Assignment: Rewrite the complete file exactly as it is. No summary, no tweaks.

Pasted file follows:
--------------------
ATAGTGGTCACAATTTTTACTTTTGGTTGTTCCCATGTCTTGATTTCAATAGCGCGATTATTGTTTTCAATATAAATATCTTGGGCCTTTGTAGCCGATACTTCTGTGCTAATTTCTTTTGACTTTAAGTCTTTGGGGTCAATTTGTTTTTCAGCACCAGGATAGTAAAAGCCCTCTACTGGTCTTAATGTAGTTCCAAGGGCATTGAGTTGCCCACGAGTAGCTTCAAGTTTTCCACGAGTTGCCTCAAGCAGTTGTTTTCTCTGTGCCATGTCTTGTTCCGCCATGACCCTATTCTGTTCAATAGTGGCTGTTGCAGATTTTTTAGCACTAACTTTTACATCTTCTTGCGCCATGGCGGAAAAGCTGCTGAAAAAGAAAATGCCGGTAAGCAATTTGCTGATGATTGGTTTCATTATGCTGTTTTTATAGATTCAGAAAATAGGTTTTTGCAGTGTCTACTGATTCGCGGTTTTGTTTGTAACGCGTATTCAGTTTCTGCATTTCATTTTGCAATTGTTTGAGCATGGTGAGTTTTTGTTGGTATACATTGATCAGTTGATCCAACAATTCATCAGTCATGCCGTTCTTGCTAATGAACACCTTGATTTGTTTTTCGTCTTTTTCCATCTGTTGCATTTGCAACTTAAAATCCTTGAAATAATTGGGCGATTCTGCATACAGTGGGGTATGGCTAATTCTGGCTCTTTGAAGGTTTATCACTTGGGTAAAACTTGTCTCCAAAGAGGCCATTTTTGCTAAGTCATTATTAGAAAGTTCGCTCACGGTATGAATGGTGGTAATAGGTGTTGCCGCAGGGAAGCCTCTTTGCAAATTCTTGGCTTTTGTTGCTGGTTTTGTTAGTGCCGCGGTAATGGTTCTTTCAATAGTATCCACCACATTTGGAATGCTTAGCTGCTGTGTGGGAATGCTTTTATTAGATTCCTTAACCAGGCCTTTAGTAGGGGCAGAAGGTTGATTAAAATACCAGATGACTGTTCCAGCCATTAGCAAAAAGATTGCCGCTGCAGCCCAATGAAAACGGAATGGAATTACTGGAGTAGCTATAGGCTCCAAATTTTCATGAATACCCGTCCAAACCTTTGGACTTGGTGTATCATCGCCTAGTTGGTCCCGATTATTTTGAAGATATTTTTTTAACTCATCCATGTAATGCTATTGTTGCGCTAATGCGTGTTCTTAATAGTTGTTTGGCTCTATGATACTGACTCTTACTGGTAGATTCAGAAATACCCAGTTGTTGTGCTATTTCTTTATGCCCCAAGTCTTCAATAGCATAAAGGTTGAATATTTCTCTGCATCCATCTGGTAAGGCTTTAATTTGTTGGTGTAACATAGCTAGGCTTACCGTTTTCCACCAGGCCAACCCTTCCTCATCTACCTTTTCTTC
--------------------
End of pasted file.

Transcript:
ATAGTGGTCACAATTTTTACTTTTGGTTGTTCCCATGTCTTGATTTCAATAGCGCGATTATTGTTTTCAATATAAATATCTTGGGCCTTTGTAGCCGATACTTCTGTGCTAATTTCTTTTGACTTTAAGTCTTTGGGGTCAATTTGTTTTTCAGCACCAGGATAGTAAAAGCCCTCTACTGGTCTTAATGTAGTTCCAAGGGCATTGAGTTGCCCACGAGTAGCTTCAAGTTTTCCACGAGTTGCCTCAAGCAGTTGTTTTCTCTGTGCCATGTCTTGTTCCGCCATGACCCTATTCTGTTCAATAGTGGCTGTTGCAGATTTTTTAGCACTAACTTTTACATCTTCTTGCGCCATGGCGGAAAAGCTGCTGAAAAAGAAAATGCCGGTAAGCAATTTGCTGATGATTGGTTTCATTATGCTGTTTTTATAGATTCAGAAAATAGGTTTTTGCAGTGTCTACTGATTCGCGGTTTTGTTTGTAACGCGTATTCAGTTTCTGCATTTCATTTTGCAATTGTTTGAGCATGGTGAGTTTTTGTTGGTATACATTGATCAGTTGATCCAACAATTCATCAGTCATGCCGTTCTTGCTAATGAACACCTTGATTTGTTTTTCGTCTTTTTCCATCTGTTGCATTTGCAACTTAAAATCCTTGAAATAATTGGGCGATTCTGCATACAGTGGGGTATGGCTAATTCTGGCTCTTTGAAGGTTTATCACTTGGGTAAAACTTGTCTCCAAAGAGGCCATTTTTGCTAAGTCATTATTAGAAAGTTCGCTCACGGTATGAATGGTGGTAATAGGTGTTGCCGCAGGGAAGCCTCTTTGCAAATTCTTGGCTTTTGTTGCTGGTTTTGTTAGTGCCGCGGTAATGGTTCTTTCAATAGTATCCACCACATTTGGAATGCTTAGCTGCTGTGTGGGAATGCTTTTATTAGATTCCTTAACCAGGCCTTTAGTAGGGGCAGAAGGTTGATTAAAATACCAGATGACTGTTCCAGCCATTAGCAAAAAGATTGCCGCTGCAGCCCAATGAAAACGGAATGGAATTACTGGAGTAGCTATAGGCTCCAAATTTTCATGAATACCCGTCCAAACCTTTGGACTTGGTGTATCATCGCCTAGTTGGTCCCGATTATTTTGAAGATATTTTTTTAACTCATCCATGTAATGCTATTGTTGCGCTAATGCGTGTTCTTAATAGTTGTTTGGCTCTATGATACTGACTCTTACTGGTAGATTCAGAAATACCCAGTTGTTGTGCTATTTCTTTATGCCCCAAGTCTTCAATAGCATAAAGGTTGAATATTTCTCTGCATCCATCTGGTAAGGCTTTAATTTGTTGGTGTAACATAGCTAGGCTTACCGTTTTCCACCAGGCCAACCCTTCCTCATCTACCTTTTCTTC